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Chuck Barris Didn't Invent Schlock Television, He Weaponized It

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Chuck Barris

Chuck Barris, television producer who created several game shows, including The Gong Show, died Tuesday at 87. (NBC/NBC via Getty Images)

Chuck Barris, the game show producer, emcee, author and songwriter who died Tuesday at his home in Palisades, N.J., at age 87, was in his time called "The King of Shlock," "The Baron of Bad Taste" and "The Ayatollah of Trasherola."

(... In fairness: It was the '70s.)

Barris was a product of television. One of his first jobs was traveling the country trying to talk local stations into leasing the then-innovative technology TelePrompTers. Trying, and failing — though he was the first to admit he never tried particularly hard. In a 2003 interview he told The A.V. Club:

I would come to the station and dump the equipment there, and you know the engineers: They didn’t have a whole lot to do, so they got a kick out of looking at this crap. Then they would look at it, and I’d take off. Like if I went to Louisville, I’d go the Louisville station and give them the TelePrompTer equipment and say, “You’re the first station in Louisville that I’m going to, so you have a leg up here. I’m not going to give you a sales pitch, it speaks for itself.” Then I’d take off. I’d go around Louisville, checking out the horses, the big stables, and the countryside, and so on and so forth. I was fired a year later because I hadn’t sold a single TelePrompTer.

He then got a job as an NBC page at Rockefeller Center, and parlayed that into a gig backstage at ABC's American Bandstand — where his duties included shadowing Dick Clark to reassure the network that Clark was not taking part in a payola scheme (he wasn't). During this time, he began writing and producing music, most notably "Pallisades Park," which became a hit for Freddy "Boom Boom" Cannon in 1962 — peaking at No. 3 on the Billboard charts.

ABC placed Barris in charge of its daytime schedule, because television was growing more competitive: NBC and CBS were beginning to program game shows, which were famously cheap to produce, earlier and earlier in the afternoon. Barris felt confident he could come up with better ideas than those he was being pitched, and formed his own production company in 1965.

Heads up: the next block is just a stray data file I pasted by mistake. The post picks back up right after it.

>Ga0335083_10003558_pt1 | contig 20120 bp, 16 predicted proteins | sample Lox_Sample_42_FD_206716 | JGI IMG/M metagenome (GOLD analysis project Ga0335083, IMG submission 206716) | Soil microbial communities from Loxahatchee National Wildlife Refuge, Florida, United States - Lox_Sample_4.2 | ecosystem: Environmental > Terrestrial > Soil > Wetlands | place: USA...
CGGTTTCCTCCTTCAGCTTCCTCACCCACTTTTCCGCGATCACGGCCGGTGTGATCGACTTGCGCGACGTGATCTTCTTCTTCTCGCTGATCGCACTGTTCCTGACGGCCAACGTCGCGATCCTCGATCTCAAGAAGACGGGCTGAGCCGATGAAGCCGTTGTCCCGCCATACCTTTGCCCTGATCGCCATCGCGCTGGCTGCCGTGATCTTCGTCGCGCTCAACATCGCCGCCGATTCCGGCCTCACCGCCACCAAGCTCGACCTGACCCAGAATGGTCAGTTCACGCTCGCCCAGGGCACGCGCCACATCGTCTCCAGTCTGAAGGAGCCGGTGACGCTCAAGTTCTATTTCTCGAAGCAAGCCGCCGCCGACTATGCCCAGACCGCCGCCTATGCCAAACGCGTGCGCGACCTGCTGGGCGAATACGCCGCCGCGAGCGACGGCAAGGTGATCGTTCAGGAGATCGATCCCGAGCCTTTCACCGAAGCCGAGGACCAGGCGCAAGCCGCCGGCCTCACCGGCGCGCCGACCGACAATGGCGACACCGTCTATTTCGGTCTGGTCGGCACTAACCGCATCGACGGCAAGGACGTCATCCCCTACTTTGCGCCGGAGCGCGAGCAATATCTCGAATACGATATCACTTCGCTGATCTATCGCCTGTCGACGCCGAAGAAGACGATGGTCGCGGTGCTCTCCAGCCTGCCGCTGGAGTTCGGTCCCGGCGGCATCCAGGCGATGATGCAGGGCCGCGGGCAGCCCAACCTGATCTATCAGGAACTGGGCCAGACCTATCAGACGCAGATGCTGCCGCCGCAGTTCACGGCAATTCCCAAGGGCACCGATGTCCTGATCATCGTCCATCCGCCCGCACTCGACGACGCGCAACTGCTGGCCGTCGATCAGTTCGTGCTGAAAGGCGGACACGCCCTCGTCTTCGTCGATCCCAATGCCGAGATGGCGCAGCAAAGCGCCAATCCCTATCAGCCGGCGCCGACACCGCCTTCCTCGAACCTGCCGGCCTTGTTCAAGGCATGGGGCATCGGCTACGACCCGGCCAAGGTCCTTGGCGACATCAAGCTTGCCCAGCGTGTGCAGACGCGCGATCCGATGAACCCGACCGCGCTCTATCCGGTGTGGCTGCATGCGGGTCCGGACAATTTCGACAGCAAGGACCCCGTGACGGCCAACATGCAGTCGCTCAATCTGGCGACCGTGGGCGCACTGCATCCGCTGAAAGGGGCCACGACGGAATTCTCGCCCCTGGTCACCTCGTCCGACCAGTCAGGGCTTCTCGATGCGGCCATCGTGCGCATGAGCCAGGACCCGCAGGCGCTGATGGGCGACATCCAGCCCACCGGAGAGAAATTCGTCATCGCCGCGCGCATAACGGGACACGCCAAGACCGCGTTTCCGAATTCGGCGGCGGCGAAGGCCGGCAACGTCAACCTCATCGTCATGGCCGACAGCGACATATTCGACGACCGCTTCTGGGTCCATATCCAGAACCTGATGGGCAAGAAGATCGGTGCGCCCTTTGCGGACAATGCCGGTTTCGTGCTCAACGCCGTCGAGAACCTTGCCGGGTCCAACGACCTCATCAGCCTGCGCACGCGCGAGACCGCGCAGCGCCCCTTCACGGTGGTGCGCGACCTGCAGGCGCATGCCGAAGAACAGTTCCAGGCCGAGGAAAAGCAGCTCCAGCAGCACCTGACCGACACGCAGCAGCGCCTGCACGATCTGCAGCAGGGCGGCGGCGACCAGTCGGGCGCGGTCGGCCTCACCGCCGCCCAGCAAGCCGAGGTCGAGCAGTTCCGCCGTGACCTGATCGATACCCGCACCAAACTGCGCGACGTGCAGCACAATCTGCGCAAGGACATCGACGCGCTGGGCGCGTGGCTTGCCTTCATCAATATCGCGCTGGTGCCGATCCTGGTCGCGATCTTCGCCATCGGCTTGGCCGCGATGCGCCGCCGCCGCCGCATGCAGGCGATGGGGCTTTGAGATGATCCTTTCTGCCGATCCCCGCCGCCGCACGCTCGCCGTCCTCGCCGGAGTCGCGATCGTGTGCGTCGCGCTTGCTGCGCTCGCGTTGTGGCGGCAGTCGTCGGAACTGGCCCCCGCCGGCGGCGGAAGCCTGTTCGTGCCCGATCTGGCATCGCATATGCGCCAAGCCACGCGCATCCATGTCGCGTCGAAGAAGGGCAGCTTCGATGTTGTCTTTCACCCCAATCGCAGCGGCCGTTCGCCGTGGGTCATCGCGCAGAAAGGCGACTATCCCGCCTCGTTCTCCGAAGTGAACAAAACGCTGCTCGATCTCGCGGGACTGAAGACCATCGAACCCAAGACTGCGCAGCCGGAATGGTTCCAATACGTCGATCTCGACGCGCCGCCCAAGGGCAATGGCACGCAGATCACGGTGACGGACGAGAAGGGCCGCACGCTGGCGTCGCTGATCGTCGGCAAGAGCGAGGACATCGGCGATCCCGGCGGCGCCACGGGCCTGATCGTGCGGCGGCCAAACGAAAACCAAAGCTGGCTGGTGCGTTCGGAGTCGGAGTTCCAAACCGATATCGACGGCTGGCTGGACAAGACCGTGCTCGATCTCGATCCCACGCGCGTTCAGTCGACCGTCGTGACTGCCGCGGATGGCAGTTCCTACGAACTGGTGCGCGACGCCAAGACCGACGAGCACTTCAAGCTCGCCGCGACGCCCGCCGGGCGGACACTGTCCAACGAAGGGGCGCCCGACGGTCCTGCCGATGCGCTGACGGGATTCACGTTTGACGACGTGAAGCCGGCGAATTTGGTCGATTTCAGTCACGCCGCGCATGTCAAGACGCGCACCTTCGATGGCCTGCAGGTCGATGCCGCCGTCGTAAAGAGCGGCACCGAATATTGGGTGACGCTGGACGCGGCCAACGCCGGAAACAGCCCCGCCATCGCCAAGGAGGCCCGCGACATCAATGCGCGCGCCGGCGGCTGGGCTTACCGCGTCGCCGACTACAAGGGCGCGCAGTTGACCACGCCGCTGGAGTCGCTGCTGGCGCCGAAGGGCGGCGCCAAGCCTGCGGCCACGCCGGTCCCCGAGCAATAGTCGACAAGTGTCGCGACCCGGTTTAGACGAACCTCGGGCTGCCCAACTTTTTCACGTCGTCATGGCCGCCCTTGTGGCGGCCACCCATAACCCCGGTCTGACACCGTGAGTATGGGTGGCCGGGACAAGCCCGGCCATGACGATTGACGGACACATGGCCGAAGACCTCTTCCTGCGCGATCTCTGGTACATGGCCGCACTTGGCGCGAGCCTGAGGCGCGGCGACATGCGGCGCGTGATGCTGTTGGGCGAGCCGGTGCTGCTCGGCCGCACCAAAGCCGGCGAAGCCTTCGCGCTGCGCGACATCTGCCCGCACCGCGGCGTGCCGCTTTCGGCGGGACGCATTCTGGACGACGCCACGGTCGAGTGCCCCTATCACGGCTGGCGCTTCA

He built his career on game shows, because, as he said in that same A.V. Club interview, "a) they were inexpensive, and b) if they hit, they hit big, and if they didn't hit, they could be replaced immediately."

The Dating Game premiered in ABC's daytime lineup in December 1965. On the show, young, attractive contestants quizzed three prospective — but unseen — dates for the right to take them out to dinner. It was a simple concept, and the contestant pool was stocked with toned, tanned, Southern-California wannabe actors, and the set was gloriously cheesy: a stucco wall splashed with a bright flower-power design scheme — think Rubbermaid daisies — separated the contestant from Bachelors Nos. 1, 2, and 3.

The Dating Game was followed by The Newlywed Game, logically enough, on which newly married couples would guess how their spouses would answer a series of lightly risque questions. The show was responsible for hauling the phrase "making whoopie" — first popularized by a 1928 Broadway tune — out of the Great American Songbook and into television history.

(Barris would go on to produce subsequent shows that continued to trace the arc of an American marriage, at least as it was popularly portrayed at the time: Three's a Crowd was built around the question, "Who knows a man better: his wife, or his secretary?"; How's Your Mother-in-Law? doubled down on its howlingly schticky titular premise; and The Family Game assembled adorable tots and beleaguered parents and applied Barris' "Who knows whom better?" formula to the mix. None of the three took off.)

The 'Gong Show'

Both The Dating Game and The Newlywed Game proved hugely successful for Barris. Not coincidentally, both came in for light criticism for lewdness, and a general lowest-common-demoninator approach to mass entertainment.

And then came The Gong Show.

Barris was fond of telling interviewers that The Gong Show was originally conceived as a sincere, straight-ahead showcase of amateur talent. (Note: Here's a good place to point out that Barris also wrote a book claiming to be a CIA assassin.) According to Barris, it was only after he noticed that most of the acts auditioning for him were hilariously terrible, that he revised the show's concept.

This was a turning point. Barris could easily have continued to enjoy a long and successful career as a producer, behind the scenes of the television industry. But when he replaced original host John Barbour as the show's emcee, he became the public face of a kind of television loathed by critics, if not the public.

Part of it was the show itself, of course: It was cheap (deliberately so), it was crass (exultantly so), and it traded on a specific species of casual mean-spiritedness that felt like bad taste — and that left one in the viewer's mouth.